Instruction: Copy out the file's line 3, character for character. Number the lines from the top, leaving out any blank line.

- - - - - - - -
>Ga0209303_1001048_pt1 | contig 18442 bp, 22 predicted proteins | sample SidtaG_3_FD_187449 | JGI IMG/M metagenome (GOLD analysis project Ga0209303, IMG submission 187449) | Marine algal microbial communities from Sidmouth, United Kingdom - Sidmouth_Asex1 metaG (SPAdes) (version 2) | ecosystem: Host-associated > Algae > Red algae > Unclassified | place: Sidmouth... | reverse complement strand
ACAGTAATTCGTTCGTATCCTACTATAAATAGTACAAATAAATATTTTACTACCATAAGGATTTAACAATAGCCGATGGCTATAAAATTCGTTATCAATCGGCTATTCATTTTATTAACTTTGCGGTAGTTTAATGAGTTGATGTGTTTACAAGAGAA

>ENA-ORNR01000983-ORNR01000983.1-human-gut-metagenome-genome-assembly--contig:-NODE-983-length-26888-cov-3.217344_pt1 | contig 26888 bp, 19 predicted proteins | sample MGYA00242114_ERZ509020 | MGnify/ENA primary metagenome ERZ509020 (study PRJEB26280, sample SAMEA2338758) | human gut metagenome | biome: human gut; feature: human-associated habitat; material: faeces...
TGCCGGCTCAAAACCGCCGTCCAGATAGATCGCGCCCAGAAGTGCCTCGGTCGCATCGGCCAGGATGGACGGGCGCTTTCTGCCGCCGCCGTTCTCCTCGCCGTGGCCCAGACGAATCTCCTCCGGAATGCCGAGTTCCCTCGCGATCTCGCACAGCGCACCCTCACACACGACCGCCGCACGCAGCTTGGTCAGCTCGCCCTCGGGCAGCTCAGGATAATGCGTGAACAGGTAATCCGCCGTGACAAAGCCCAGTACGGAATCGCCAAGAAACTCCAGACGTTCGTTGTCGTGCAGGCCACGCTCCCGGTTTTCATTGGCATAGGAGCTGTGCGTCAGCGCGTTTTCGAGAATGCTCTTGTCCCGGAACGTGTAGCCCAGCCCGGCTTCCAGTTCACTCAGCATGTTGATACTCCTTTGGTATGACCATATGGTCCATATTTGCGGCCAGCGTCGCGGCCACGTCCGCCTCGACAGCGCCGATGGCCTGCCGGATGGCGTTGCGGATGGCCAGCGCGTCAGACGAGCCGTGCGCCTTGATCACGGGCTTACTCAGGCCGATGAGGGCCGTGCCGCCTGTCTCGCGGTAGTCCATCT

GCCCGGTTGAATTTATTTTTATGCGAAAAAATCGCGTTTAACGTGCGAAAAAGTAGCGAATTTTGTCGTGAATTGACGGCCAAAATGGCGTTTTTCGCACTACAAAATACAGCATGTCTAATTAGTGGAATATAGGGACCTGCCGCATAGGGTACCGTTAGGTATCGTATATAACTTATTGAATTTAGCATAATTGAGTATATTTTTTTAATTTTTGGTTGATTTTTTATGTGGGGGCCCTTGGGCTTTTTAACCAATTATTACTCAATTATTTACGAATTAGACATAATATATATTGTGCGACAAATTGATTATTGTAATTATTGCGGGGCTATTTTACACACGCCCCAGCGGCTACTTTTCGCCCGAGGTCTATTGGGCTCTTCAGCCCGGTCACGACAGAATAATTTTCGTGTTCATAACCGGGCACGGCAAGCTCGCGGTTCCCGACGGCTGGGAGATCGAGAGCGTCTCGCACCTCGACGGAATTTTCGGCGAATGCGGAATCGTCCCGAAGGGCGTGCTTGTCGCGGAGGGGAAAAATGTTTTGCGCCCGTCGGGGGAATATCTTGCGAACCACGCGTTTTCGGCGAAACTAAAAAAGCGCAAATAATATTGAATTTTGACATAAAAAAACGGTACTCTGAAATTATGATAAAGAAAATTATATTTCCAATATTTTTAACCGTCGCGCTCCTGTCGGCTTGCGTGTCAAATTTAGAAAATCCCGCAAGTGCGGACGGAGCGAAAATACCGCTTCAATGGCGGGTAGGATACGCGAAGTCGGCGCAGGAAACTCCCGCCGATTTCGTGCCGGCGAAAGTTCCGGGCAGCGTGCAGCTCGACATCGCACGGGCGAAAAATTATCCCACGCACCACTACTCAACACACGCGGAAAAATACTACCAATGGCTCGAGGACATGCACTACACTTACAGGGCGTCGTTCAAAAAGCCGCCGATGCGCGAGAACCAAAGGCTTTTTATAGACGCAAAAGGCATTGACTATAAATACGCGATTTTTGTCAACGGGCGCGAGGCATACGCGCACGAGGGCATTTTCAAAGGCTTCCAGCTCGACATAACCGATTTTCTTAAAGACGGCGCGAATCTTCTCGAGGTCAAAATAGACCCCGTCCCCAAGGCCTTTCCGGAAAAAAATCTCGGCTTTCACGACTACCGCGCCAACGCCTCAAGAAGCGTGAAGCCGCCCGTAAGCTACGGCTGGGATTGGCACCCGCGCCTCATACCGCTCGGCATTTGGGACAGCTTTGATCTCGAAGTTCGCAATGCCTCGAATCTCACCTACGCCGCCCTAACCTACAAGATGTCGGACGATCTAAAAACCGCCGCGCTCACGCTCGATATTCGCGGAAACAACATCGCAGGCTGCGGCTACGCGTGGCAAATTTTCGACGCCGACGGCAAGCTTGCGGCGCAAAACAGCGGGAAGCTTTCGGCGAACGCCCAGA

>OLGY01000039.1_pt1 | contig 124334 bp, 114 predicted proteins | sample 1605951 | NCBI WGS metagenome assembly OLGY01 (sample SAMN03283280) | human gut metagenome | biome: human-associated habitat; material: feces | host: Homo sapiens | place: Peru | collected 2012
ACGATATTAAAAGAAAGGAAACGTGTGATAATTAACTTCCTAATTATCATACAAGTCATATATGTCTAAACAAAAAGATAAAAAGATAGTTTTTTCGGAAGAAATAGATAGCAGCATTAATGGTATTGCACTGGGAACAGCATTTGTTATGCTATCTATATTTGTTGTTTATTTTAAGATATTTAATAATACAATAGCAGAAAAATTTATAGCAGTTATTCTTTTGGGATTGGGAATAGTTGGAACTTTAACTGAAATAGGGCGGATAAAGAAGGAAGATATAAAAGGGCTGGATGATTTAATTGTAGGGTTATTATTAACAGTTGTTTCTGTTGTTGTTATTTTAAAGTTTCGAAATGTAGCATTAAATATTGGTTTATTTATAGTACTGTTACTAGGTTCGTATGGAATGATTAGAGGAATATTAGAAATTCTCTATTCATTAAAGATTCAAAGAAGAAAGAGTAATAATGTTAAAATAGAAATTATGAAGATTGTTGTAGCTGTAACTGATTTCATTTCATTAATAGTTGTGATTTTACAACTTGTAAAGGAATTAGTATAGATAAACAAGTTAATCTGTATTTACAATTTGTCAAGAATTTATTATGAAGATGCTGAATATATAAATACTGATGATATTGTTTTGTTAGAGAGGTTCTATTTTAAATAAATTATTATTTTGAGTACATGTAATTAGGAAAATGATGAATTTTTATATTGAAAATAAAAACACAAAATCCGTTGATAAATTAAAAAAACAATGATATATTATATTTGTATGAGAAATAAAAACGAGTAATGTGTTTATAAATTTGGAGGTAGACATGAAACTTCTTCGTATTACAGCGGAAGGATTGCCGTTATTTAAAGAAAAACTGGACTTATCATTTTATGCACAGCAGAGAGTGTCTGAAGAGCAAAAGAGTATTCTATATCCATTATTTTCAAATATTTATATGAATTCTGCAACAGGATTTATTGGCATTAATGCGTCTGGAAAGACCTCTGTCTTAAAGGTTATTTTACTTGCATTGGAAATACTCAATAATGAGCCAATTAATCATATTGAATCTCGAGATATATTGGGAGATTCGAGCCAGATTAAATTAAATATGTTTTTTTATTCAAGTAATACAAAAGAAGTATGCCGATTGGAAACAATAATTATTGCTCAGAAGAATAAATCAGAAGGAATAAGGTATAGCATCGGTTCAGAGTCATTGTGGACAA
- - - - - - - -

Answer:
>ENA-ORNR01000983-ORNR01000983.1-human-gut-metagenome-genome-assembly--contig:-NODE-983-length-26888-cov-3.217344_pt1 | contig 26888 bp, 19 predicted proteins | sample MGYA00242114_ERZ509020 | MGnify/ENA primary metagenome ERZ509020 (study PRJEB26280, sample SAMEA2338758) | human gut metagenome | biome: human gut; feature: human-associated habitat; material: faeces...